Bond Offshore Helicopters has become the latest operator to detail the financial impact of last year’s effective grounding of much of the global Eurocopter EC225 fleet.
In its accounts for the year to 31 December 2012, recently filed at the UK’s Companies House, the Aberdeen-based operator says the grounding of the Super Puma helicopters from October 2012 cost it £4.17 million ($6.74 million) in barely three months.
The accounts state that “turnover and profitability on a pro-rata basis decreased in 2012, primarily as a result of the issues affecting the Eurocopter EC225 fleet.
“This resulted in reduced flying hours and also additional non-recurring costs,” the accounts note.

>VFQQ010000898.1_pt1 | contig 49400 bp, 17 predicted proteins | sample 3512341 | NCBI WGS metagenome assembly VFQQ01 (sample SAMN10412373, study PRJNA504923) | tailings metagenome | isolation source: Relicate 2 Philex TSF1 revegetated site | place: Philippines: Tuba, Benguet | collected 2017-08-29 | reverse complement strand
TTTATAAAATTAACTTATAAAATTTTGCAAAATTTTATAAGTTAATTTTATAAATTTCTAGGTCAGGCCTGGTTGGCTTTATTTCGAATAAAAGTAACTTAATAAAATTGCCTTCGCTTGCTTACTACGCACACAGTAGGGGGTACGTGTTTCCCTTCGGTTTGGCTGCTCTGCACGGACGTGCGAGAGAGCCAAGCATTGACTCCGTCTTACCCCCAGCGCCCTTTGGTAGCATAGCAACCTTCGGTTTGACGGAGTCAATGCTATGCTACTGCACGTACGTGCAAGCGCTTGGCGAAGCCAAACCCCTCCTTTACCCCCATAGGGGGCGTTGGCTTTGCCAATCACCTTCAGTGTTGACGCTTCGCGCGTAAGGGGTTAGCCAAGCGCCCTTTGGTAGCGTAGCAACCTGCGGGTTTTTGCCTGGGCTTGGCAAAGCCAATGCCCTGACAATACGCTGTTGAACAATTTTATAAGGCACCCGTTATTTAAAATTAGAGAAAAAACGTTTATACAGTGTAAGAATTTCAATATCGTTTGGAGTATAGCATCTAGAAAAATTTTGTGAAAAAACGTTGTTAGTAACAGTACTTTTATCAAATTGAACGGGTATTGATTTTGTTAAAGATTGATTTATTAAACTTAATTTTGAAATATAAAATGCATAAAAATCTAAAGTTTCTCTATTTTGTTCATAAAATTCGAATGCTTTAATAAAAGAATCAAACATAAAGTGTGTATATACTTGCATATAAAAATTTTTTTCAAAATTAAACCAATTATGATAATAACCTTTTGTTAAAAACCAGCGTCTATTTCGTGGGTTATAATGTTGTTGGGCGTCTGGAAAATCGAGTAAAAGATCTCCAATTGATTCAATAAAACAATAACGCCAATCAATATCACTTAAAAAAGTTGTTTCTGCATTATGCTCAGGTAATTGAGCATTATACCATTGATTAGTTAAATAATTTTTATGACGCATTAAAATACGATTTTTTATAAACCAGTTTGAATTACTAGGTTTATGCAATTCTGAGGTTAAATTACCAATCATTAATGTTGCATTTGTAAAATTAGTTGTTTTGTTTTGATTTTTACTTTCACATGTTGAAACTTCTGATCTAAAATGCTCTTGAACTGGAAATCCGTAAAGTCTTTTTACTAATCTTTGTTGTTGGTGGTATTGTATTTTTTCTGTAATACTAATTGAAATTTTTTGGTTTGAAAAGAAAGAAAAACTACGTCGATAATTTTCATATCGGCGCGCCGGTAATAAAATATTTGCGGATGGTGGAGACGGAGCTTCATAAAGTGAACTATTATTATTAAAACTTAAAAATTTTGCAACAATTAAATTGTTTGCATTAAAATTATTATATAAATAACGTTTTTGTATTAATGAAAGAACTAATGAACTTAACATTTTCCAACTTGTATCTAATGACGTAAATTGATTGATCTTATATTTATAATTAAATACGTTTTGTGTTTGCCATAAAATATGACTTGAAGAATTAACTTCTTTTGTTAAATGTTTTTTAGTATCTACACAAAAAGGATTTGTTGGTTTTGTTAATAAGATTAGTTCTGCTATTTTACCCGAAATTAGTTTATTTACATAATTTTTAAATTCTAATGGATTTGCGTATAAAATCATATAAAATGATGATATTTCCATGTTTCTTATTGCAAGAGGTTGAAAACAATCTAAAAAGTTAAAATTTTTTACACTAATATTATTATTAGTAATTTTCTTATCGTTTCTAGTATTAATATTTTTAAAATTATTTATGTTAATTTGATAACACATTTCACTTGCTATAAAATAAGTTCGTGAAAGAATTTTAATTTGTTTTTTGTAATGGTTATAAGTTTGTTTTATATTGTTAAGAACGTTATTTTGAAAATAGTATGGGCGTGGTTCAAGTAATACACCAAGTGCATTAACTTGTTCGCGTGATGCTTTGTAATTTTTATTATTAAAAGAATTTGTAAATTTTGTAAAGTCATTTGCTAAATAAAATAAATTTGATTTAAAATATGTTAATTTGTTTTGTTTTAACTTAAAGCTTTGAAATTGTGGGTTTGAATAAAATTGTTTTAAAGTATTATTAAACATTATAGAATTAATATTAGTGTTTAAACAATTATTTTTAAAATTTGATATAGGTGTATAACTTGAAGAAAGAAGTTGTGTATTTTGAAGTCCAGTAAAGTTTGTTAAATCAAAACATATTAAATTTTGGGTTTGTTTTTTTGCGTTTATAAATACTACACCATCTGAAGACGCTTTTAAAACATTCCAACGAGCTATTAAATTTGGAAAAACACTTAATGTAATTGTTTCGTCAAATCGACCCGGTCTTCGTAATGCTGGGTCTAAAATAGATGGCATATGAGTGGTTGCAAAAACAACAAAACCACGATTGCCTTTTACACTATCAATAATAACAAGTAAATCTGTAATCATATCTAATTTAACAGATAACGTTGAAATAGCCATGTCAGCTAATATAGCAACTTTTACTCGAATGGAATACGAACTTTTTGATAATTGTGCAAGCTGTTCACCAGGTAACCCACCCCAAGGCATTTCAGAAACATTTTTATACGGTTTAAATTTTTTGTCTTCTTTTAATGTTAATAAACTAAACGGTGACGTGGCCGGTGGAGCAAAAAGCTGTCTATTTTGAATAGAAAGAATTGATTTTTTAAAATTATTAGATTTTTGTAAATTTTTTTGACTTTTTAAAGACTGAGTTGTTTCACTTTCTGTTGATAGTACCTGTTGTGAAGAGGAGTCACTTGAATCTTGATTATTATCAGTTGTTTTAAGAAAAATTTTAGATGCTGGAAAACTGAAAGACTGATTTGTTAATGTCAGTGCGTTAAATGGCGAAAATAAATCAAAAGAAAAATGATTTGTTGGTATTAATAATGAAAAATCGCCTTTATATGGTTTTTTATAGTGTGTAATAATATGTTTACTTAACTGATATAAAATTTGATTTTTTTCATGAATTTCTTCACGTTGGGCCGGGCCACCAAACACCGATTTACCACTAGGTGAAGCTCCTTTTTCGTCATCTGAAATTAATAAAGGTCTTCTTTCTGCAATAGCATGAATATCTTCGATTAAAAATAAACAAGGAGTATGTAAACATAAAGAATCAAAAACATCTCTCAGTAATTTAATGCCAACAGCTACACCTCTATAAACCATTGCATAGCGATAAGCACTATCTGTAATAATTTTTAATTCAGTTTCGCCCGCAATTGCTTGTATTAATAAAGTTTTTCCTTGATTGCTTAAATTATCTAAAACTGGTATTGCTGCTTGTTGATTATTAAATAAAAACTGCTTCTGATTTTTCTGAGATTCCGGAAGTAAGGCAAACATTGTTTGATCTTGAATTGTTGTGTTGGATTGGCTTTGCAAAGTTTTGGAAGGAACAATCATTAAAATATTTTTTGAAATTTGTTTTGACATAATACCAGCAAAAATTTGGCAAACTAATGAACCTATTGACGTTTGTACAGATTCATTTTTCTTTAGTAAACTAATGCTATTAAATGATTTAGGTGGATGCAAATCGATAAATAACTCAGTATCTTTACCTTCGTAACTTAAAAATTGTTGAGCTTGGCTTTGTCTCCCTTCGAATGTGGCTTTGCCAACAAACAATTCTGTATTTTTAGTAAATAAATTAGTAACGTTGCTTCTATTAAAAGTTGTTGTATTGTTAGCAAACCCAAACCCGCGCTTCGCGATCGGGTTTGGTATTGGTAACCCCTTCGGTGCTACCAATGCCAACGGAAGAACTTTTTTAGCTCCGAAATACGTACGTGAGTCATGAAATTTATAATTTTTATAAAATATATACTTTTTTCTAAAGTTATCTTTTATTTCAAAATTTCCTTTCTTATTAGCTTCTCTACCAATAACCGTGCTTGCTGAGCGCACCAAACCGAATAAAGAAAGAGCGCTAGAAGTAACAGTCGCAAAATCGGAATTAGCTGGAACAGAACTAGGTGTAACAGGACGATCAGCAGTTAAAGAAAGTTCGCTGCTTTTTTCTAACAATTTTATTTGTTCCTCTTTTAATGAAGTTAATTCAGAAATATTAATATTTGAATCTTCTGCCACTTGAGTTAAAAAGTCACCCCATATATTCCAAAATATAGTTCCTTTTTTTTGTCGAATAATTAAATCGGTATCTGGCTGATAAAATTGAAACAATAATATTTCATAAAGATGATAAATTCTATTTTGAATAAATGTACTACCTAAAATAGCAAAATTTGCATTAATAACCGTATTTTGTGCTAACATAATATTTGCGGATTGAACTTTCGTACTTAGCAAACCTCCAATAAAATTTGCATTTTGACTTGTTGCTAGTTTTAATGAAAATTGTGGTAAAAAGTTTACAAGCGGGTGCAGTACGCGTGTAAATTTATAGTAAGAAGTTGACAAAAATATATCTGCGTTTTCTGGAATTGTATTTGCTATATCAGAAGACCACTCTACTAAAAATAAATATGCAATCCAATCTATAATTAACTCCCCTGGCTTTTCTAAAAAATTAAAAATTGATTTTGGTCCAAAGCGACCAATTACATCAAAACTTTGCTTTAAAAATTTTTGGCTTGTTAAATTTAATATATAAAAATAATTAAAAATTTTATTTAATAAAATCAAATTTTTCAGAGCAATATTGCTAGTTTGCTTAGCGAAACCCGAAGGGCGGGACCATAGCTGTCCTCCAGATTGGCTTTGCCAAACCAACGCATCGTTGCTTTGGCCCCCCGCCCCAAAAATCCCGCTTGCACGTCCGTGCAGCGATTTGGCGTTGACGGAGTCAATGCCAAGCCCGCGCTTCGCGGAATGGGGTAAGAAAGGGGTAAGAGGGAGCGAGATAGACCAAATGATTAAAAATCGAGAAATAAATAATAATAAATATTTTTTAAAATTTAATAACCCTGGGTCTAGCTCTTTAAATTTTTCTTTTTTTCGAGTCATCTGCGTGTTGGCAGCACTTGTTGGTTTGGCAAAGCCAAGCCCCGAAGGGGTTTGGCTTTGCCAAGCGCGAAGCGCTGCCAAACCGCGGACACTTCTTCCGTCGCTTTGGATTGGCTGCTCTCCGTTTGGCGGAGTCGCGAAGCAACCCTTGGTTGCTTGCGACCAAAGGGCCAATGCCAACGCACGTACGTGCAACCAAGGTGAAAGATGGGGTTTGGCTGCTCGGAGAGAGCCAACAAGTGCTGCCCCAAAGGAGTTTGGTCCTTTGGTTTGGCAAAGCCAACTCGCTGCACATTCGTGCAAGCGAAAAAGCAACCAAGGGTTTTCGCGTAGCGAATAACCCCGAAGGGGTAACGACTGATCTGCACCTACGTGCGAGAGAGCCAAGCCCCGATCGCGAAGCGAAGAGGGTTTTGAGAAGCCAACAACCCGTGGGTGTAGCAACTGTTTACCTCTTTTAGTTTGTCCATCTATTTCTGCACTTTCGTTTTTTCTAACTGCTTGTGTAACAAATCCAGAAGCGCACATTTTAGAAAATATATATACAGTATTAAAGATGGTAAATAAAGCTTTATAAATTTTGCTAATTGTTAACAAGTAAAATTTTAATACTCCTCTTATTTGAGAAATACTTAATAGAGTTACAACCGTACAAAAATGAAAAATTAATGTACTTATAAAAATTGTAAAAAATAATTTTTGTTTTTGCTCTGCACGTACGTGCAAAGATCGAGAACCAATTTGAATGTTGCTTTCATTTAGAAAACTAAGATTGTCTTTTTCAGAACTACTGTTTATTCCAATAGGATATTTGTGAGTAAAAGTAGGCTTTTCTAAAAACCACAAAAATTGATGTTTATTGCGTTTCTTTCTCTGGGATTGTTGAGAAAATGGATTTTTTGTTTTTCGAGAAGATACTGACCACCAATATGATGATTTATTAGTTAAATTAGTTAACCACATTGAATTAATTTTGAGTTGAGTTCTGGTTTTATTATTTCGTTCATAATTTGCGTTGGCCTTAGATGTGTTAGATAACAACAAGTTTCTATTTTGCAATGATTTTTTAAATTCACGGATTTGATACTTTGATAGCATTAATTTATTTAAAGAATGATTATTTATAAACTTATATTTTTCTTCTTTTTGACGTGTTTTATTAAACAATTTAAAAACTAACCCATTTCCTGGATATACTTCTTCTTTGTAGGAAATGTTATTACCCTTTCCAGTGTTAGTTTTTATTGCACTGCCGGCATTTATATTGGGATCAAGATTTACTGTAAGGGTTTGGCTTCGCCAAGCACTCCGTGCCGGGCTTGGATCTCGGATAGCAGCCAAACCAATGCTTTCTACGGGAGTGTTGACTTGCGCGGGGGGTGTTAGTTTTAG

The restriction on overwater flights, imposed by the civil aviation regulators in the UK and Norway following a pair of North Sea ditchings – one involving a Bond aircraft – persisted until July this year.
In fact, Bond has returned only one of its three Aberdeen-based EC225s to service within the last month, suggesting at least another nine months of potential charges.
However, Bond did not provide further detail on the cost implications for the duration of the flight ban that were not covered by the accounts.
Turnover for the year stood at £96 million with pre-tax profit at £2.68 million, compared with £76.6 million turnover and £7.41 million pre-tax profit for the nine months to end-December 2011.
Parent company Bond Aviation Holdings, which also owns EMS provider Bond Air Services, recorded turnover of £132 million, with operating profit of £15.7 million.
Fellow North Sea operators Bristow Group and CHC Helicopter have also blamed the EC225 grounding for reduced profitability.